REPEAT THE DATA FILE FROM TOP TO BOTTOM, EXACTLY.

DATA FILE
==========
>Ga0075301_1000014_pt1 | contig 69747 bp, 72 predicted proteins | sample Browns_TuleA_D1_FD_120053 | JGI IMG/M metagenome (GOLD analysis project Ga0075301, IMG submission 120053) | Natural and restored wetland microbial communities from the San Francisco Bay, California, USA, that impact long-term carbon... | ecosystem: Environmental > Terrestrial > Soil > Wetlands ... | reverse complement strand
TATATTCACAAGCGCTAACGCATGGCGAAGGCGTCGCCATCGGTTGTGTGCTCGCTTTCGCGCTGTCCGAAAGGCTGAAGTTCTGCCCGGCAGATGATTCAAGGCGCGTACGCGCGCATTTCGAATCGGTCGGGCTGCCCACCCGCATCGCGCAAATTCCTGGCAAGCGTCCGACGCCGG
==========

>Ga0075301_1000014_pt1 | contig 69747 bp, 72 predicted proteins | sample Browns_TuleA_D1_FD_120053 | JGI IMG/M metagenome (GOLD analysis project Ga0075301, IMG submission 120053) | Natural and restored wetland microbial communities from the San Francisco Bay, California, USA, that impact long-term carbon... | ecosystem: Environmental > Terrestrial > Soil > Wetlands ... | reverse complement strand
TATATTCACAAGCGCTAACGCATGGCGAAGGCGTCGCCATCGGTTGTGTGCTCGCTTTCGCGCTGTCCGAAAGGCTGAAGTTCTGCCCGGCAGATGATTCAAGGCGCGTACGCGCGCATTTCGAATCGGTCGGGCTGCCCACCCGCATCGCGCAAATTCCTGGCAAGCGTCCGACGCCGG